Chapter 5 concludes the undertaking by illustrating three current research areas. Gilbert first discusses attempts to integrate Geographical Information Systems into ABM. This coupling is what would allow for getting beyond an abstract representation of space: agent behavior and interaction could be introduced into "terrains mapped from real landscapes" (pp. 68 and 69). The author then presents the main solutions for endowing agents with genuine forms of learning. Specifically, he discusses "reinforcement learning" algorithms and the only "evolutionary computation" technique he describes in detail is "genetic algorithms" Lastly, Gilbert discusses models that attempt to represent the genesis of full-fledged forms of communication among interacting agents. Those models - there are very few of them - are understood to go beyond representing agents' interaction abilities as mere immediate agent-to-agent data transfers. An undeniable virtue of this last chapter is the glimpse it affords the reader of how very flexible agent-based modeling can be. But the chapter is brief, and the author takes some "short-cuts" in the exposition that may pose a problem for the beginner. It is not always clear, for example, whether a learning algorithm involves individual or collective learning.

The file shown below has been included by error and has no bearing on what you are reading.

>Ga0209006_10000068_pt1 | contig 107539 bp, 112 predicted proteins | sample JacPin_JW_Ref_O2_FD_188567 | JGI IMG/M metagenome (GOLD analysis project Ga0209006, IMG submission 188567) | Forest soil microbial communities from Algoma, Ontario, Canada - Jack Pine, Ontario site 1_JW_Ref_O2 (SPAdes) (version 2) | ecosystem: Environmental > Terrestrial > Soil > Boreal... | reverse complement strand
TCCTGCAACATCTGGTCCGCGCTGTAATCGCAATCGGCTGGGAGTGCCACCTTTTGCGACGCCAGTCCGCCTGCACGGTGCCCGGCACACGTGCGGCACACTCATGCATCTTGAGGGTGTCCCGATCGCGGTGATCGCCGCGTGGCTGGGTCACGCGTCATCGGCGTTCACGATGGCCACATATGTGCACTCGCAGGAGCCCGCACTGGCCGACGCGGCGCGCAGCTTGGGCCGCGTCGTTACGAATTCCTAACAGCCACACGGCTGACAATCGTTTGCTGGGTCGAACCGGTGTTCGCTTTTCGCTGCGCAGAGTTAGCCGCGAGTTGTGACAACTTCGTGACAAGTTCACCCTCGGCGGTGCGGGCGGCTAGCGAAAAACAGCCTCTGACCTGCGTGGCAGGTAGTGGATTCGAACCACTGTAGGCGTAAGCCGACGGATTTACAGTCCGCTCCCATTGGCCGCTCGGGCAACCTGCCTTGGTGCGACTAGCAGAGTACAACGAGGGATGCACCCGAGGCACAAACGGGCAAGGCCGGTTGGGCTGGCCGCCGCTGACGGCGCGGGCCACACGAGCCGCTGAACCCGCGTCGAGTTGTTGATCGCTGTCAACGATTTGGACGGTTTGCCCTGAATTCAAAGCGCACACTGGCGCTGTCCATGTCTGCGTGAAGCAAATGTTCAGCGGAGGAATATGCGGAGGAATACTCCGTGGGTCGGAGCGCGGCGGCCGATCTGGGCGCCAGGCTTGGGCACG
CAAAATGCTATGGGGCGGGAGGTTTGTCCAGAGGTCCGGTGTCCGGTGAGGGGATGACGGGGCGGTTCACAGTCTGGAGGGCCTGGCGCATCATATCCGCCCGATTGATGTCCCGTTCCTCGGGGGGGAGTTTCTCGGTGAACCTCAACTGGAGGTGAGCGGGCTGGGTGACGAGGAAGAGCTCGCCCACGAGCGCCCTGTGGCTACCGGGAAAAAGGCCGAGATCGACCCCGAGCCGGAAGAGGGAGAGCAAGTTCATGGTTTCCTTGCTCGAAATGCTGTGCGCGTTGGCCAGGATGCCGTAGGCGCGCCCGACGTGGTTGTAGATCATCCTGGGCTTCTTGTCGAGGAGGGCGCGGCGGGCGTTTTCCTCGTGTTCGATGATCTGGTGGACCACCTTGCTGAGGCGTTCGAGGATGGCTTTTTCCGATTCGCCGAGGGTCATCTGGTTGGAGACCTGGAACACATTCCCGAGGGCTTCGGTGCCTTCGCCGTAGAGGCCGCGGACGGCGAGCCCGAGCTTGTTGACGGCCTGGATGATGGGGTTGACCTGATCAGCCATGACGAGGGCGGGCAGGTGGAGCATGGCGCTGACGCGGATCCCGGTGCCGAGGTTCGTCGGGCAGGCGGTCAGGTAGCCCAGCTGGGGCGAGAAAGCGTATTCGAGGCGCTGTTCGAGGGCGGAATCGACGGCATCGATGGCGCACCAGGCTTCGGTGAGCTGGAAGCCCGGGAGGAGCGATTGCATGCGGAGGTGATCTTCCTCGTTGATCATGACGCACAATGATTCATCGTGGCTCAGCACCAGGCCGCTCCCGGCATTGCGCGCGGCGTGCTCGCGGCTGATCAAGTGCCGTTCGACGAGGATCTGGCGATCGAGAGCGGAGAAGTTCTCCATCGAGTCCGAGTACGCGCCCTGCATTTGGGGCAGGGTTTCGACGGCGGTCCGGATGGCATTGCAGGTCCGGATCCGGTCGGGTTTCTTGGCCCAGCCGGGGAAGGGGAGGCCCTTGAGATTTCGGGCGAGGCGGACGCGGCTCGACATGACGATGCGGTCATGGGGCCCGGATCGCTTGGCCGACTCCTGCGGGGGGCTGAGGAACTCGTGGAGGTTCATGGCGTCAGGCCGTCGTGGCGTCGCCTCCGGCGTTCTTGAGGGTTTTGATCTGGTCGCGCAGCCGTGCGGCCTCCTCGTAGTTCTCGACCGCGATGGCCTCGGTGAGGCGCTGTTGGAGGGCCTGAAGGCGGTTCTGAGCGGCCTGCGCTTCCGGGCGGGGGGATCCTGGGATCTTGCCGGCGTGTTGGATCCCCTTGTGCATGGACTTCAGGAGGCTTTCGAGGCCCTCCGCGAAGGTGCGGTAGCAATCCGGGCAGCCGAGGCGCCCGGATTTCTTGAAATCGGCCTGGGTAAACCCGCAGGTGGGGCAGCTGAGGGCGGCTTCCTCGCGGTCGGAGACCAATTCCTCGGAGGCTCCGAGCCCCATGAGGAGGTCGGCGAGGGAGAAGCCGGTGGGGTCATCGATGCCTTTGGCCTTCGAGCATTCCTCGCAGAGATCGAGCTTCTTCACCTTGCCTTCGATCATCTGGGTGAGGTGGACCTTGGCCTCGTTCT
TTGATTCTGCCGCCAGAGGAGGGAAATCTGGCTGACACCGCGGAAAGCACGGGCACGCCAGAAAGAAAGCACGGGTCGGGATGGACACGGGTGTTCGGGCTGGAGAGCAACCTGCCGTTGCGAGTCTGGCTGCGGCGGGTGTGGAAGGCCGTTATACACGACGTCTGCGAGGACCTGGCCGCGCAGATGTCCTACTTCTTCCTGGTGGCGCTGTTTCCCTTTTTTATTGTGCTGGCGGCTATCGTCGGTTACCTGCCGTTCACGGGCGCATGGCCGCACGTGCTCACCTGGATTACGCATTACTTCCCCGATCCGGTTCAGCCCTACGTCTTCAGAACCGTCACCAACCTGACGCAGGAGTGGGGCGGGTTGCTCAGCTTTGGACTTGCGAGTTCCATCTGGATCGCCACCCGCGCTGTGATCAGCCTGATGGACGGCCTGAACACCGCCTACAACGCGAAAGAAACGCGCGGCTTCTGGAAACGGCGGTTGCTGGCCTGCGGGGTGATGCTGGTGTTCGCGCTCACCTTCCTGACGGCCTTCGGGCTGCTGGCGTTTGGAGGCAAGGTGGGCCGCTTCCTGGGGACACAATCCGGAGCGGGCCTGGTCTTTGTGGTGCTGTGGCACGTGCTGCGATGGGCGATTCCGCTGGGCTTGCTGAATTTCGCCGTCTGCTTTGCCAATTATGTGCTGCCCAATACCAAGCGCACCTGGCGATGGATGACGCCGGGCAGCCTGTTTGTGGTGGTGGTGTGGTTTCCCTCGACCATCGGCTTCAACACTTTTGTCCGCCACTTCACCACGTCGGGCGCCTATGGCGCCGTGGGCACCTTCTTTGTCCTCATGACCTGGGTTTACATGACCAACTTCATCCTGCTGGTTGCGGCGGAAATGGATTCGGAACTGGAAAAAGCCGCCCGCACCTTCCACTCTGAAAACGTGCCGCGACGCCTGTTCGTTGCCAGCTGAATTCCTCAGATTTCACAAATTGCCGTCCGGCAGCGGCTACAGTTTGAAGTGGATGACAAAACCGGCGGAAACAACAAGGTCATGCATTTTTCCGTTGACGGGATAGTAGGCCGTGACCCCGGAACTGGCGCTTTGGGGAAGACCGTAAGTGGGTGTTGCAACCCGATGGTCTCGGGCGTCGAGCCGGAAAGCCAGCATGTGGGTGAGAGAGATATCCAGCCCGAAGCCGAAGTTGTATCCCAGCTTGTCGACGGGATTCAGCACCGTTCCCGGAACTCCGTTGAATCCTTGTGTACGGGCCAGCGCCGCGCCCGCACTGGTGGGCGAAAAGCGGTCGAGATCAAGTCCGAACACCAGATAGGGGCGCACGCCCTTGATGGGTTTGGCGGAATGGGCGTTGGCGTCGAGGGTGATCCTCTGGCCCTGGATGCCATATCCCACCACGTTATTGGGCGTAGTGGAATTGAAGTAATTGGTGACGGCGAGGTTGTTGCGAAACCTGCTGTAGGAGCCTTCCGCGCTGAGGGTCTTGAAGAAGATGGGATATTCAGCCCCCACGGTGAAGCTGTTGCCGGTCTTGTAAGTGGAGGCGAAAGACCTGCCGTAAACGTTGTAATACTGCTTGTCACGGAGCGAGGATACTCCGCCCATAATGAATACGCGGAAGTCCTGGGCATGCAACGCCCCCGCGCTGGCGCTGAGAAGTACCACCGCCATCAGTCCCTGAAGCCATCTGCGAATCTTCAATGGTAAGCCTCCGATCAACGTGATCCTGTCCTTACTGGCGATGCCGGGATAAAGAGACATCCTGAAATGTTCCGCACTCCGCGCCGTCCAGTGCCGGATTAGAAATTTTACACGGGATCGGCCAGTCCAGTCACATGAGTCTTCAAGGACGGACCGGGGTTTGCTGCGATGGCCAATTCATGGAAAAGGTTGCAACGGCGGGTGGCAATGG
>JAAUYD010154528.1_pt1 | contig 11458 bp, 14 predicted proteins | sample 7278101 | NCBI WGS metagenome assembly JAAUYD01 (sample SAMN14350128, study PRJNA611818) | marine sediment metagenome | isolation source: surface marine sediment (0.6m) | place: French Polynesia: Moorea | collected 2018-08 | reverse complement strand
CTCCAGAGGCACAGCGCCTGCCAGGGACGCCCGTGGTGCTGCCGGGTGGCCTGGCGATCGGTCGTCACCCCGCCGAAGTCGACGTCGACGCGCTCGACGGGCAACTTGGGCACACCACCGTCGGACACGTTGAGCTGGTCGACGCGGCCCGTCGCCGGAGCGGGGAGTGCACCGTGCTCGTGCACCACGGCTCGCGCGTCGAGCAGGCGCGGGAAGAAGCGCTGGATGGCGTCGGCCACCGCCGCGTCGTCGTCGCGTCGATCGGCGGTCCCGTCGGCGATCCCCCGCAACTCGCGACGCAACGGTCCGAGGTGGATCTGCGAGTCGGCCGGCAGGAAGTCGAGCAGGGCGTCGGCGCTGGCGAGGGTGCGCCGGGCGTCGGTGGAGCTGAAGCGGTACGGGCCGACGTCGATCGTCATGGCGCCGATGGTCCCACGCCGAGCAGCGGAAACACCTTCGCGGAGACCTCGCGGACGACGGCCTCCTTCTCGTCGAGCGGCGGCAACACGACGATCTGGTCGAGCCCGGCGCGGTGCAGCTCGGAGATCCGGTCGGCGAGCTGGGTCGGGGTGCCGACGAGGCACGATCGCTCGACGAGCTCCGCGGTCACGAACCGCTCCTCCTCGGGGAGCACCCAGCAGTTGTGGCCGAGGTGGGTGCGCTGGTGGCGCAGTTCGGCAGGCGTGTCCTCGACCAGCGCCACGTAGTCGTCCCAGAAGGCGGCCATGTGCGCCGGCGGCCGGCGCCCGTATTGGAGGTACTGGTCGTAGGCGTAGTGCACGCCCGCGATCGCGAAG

Introducing social science students - and more generally uninitiated social scientists - to a research field as complex as ABM in a way that is at once synthetic, pedagogically effective and practical may seem an impossible undertaking. With Agent-based Models, Nigel Gilbert has demonstrated that this is not the case. And the stimulating questions that the work raises for a researcher with some experience in this field are proof that it has surpassed its educational aims.